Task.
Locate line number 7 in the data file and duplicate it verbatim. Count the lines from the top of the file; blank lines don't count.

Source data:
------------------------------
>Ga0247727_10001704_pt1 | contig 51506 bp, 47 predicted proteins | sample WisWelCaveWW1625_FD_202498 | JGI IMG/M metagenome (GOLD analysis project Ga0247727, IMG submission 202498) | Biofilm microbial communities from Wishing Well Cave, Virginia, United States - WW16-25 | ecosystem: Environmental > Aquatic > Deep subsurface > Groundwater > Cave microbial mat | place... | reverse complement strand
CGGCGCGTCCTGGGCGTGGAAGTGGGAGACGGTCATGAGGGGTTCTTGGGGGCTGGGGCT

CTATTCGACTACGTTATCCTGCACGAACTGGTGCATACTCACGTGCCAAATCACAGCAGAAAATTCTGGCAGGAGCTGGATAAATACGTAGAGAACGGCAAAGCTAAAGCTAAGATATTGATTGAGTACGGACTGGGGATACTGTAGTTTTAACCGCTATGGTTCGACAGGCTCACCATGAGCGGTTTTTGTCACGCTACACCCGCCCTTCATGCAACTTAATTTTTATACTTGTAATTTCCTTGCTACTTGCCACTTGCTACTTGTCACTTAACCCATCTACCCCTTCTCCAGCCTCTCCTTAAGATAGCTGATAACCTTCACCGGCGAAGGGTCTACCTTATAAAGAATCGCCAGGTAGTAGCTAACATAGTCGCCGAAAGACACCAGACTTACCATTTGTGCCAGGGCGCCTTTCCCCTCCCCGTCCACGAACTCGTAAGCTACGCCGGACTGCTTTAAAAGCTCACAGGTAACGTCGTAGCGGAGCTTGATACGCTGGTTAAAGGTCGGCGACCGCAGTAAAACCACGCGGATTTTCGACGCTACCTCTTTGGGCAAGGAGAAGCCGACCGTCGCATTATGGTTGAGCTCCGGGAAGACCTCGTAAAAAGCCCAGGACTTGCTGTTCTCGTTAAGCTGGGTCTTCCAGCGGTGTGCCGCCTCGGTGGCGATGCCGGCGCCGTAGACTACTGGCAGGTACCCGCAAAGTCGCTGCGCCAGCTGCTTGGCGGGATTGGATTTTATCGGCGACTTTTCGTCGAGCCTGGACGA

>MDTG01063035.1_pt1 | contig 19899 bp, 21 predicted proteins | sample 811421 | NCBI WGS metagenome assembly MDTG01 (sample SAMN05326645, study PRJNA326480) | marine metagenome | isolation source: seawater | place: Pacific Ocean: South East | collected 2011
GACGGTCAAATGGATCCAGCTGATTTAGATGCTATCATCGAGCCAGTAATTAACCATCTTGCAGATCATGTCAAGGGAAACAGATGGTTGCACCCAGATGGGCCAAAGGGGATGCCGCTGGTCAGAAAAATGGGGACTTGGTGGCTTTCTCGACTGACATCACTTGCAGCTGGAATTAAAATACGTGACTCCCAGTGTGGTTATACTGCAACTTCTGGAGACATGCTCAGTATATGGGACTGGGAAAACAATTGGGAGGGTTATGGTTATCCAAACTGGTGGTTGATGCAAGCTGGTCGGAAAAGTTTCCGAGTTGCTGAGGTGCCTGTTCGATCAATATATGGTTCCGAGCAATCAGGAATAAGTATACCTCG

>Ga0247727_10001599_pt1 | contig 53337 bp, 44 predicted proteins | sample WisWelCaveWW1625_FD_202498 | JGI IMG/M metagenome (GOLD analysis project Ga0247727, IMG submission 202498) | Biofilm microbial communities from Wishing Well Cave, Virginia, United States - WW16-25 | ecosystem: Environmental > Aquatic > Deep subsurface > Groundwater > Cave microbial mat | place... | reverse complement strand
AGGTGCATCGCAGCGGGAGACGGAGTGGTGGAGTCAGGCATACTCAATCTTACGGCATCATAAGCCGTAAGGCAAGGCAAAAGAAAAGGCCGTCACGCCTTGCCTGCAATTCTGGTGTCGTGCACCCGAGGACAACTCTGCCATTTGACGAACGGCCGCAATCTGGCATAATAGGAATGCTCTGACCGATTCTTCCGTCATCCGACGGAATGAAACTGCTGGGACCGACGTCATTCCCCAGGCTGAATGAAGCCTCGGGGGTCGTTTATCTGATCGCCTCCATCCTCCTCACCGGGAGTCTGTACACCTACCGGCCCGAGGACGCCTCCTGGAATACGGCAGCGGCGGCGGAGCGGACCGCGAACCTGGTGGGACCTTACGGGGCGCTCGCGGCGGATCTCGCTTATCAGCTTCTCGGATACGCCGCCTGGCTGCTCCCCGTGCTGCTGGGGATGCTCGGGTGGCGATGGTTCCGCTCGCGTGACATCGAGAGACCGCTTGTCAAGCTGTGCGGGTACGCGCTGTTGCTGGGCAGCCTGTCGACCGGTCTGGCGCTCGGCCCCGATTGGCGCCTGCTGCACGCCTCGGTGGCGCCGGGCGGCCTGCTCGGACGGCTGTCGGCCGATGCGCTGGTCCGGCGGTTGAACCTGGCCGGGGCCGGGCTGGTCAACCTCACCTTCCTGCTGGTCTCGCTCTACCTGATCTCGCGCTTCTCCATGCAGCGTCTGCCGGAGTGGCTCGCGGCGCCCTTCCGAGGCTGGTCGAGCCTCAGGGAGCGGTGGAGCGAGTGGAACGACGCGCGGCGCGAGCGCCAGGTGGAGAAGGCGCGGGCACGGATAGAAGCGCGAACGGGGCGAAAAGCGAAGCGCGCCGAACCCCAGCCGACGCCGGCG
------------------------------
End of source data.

AGGTGCATCGCAGCGGGAGACGGAGTGGTGGAGTCAGGCATACTCAATCTTACGGCATCATAAGCCGTAAGGCAAGGCAAAAGAAAAGGCCGTCACGCCTTGCCTGCAATTCTGGTGTCGTGCACCCGAGGACAACTCTGCCATTTGACGAACGGCCGCAATCTGGCATAATAGGAATGCTCTGACCGATTCTTCCGTCATCCGACGGAATGAAACTGCTGGGACCGACGTCATTCCCCAGGCTGAATGAAGCCTCGGGGGTCGTTTATCTGATCGCCTCCATCCTCCTCACCGGGAGTCTGTACACCTACCGGCCCGAGGACGCCTCCTGGAATACGGCAGCGGCGGCGGAGCGGACCGCGAACCTGGTGGGACCTTACGGGGCGCTCGCGGCGGATCTCGCTTATCAGCTTCTCGGATACGCCGCCTGGCTGCTCCCCGTGCTGCTGGGGATGCTCGGGTGGCGATGGTTCCGCTCGCGTGACATCGAGAGACCGCTTGTCAAGCTGTGCGGGTACGCGCTGTTGCTGGGCAGCCTGTCGACCGGTCTGGCGCTCGGCCCCGATTGGCGCCTGCTGCACGCCTCGGTGGCGCCGGGCGGCCTGCTCGGACGGCTGTCGGCCGATGCGCTGGTCCGGCGGTTGAACCTGGCCGGGGCCGGGCTGGTCAACCTCACCTTCCTGCTGGTCTCGCTCTACCTGATCTCGCGCTTCTCCATGCAGCGTCTGCCGGAGTGGCTCGCGGCGCCCTTCCGAGGCTGGTCGAGCCTCAGGGAGCGGTGGAGCGAGTGGAACGACGCGCGGCGCGAGCGCCAGGTGGAGAAGGCGCGGGCACGGATAGAAGCGCGAACGGGGCGAAAAGCGAAGCGCGCCGAACCCCAGCCGACGCCGGCG